It was with that newfound sense of self that Baxter entered Thunder Sound, the abandoned rubber band factory-turned-studio in the cornfields of Kentucky that would become his home for three months of intensive soul searching and songwriting.
“I blanketed the windows so no one could see inside,” he explains. “I laid a mattress down next to an old Wurlitzer so I had somewhere to sleep. I had a guitar, a desk with a lamp and some paper and pencils, and that was it. For fifteen hours a day, I wrote.”
When it came time to record his mountain of new songs, Baxter relocated to Santa Monica, California, where he wrangled an all-star studio band that included Dr. Dog’s Erick Slick on drums, Butch Walker on bass, Cage The Elephant’s Nick Bockrath on guitar, and piano wizard Aaron Embry (Elliott Smith, Brian Eno) on keys. A producer and artist equally at home working with massive pop stars and indie stalwarts, Walker immediately embraced Baxter’s vision for the album, and the result is a sunny and altogether charming collection. Scratch beneath the surface, though, and you’ll find it’s populated by a cast of characters who project a vision of the good life as they struggle to keep it all together behind closed doors. On the punchy ‘Casanova,’ the singer reckons with debts he knows he’ll never be able to repay,while the volatile “Amelia Baker” charts the narrator’s descent into near-madness as he pines for a starlet perpetually out of reach.
“We have this society where we’re obsessed with celebrity and living on the top of the mountain,” says Baxter. “But what’s at the top? Maybe it’s a lonely place to wake up.”
Late 2016 was a particular tumultuous time in the country, and though Baxter did his best to isolate himself from the outside world while he wrote, it was inevitable that some of the chaos would seep in. On album opener “Strange American Dream,” a chiming piano and spare Motown groove give way to lush harmonies and unexpected melodic twists as Baxter sings, “I close my eyes and realize that I’m alive inside this strange American dream.” Meanwhile, the soaring “79 Shiny Revolvers” finds him reflecting, “you really wanna save the world, man / well, I wanna save it, too / we can blow ’em away / the American way.”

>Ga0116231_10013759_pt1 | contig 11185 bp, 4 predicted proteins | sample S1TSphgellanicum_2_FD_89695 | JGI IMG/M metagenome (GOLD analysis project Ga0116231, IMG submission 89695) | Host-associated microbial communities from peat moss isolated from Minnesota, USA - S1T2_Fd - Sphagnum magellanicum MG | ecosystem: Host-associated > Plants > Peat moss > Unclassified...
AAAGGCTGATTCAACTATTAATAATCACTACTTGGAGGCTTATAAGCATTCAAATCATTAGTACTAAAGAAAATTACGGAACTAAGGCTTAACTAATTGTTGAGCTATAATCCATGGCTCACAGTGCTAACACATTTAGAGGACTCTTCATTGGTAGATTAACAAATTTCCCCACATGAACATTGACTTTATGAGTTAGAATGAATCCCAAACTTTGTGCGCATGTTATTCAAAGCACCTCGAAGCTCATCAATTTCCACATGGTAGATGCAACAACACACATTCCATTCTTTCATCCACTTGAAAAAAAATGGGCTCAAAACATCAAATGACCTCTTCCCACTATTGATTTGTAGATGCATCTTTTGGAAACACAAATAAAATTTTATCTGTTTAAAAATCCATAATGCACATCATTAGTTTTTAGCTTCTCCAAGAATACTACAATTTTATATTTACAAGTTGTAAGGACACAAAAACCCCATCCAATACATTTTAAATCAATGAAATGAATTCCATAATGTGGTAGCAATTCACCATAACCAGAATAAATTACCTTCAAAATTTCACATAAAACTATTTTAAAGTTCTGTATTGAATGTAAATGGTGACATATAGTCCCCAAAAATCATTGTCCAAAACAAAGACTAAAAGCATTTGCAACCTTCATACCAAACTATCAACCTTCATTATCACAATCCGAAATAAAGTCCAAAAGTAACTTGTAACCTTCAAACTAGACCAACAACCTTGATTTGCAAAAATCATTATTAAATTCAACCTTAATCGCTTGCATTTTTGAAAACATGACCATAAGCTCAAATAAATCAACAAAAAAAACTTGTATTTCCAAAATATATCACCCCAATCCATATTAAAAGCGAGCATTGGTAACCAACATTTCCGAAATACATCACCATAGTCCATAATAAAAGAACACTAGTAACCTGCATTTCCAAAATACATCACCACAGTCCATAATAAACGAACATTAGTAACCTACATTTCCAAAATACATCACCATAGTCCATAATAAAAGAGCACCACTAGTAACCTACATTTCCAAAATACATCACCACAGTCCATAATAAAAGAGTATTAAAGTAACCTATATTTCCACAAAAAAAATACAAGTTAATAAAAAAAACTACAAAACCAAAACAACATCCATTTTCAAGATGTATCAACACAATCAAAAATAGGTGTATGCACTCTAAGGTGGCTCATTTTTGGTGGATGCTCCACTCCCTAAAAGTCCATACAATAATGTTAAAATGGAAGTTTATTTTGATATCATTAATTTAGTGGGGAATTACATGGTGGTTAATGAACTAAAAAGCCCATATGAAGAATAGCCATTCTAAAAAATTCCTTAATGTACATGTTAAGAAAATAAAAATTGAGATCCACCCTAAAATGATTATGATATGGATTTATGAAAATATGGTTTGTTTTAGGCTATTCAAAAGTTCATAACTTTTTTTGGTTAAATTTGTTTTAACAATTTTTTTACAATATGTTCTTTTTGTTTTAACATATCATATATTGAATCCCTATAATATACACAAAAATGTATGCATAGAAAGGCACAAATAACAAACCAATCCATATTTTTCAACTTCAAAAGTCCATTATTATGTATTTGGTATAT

While ‘Wide Awake’ offers plenty of broad, wide-angle musings, some of its most arresting moments arrive bundled inside deeply personal memories and snapshots. The heartfelt “Everything To Me” is a tender tribute to family (Baxter’s father Bucky, who played pedal steel with Bob Dylan and Ryan Adams among others, contributes to the record), and the laidback “Let It All Go Man” is a reminder that there’s beauty in simply being alive.
“I actually started that song two years ago on a trip to South America,” says Baxter. “I was sitting on the porch of a house in this little town in Colombia, and I was all alone playing a gut string classical guitar, just staring out at the ocean and the beach in the middle of the night. It made me realize how much unnecessary stuff we hold on to, all the grinding away we do chasing success and money and missing the big picture. It made me realize what an incredibly beautiful gift it is to be human.”
That empty South American beach may have been a world away from the rubber band factory in Kentucky, but for Baxter, the effect was the same. The solitude offered a chance to observe, to reflect, to grow, to appreciate, and most importantly, to write.
Aaron Lee Tasjan
Aaron Lee Tasjan
Young Valley
Young Valley
Ideas had grown cold about forming a "back-up country" band for frontman, Zach Lovett. "Z" had become a household name in the Mississippi singer-songwriter conversations and was wanting to explore some new options and considered the idea of having a band to accompany his songs. With the frazzling out of their ensemble based Mississippi Delta folk-grass band, Dandy & the Lions, - Zach, Spencer Thomas, and Carson Braymer were caught in a similar situation. After finding their way back to Jackson, the 3 piece finally rounded out their sound with the homecoming of guitar player and Zach's brother, Dylan - who was living in Texas. With him, came newest addition Chris Hassler after Braymer's departure. What started out as playing Zach originals or his collaborations with Spencer, fused into a swapping and sharing of songs and creativity that, combined with their influences and sense of home, and their natural alt-country sound (with a lot of weird nights, thoughtful minds, and Budweiser) - Young Valley was formed.



Since then, they try and stay on the road or spend time in the studio and they have had some good times with some real good people - having shared the stage with Lucero, The Weeks, The Mulligan Brothers, Water Liars, Alanna Royale, Futurebirds, Phosphorescent, and Adam Faucett.
Venue Information:
Cathead Distillery
422 South Farish St
Jackson, MS, 39201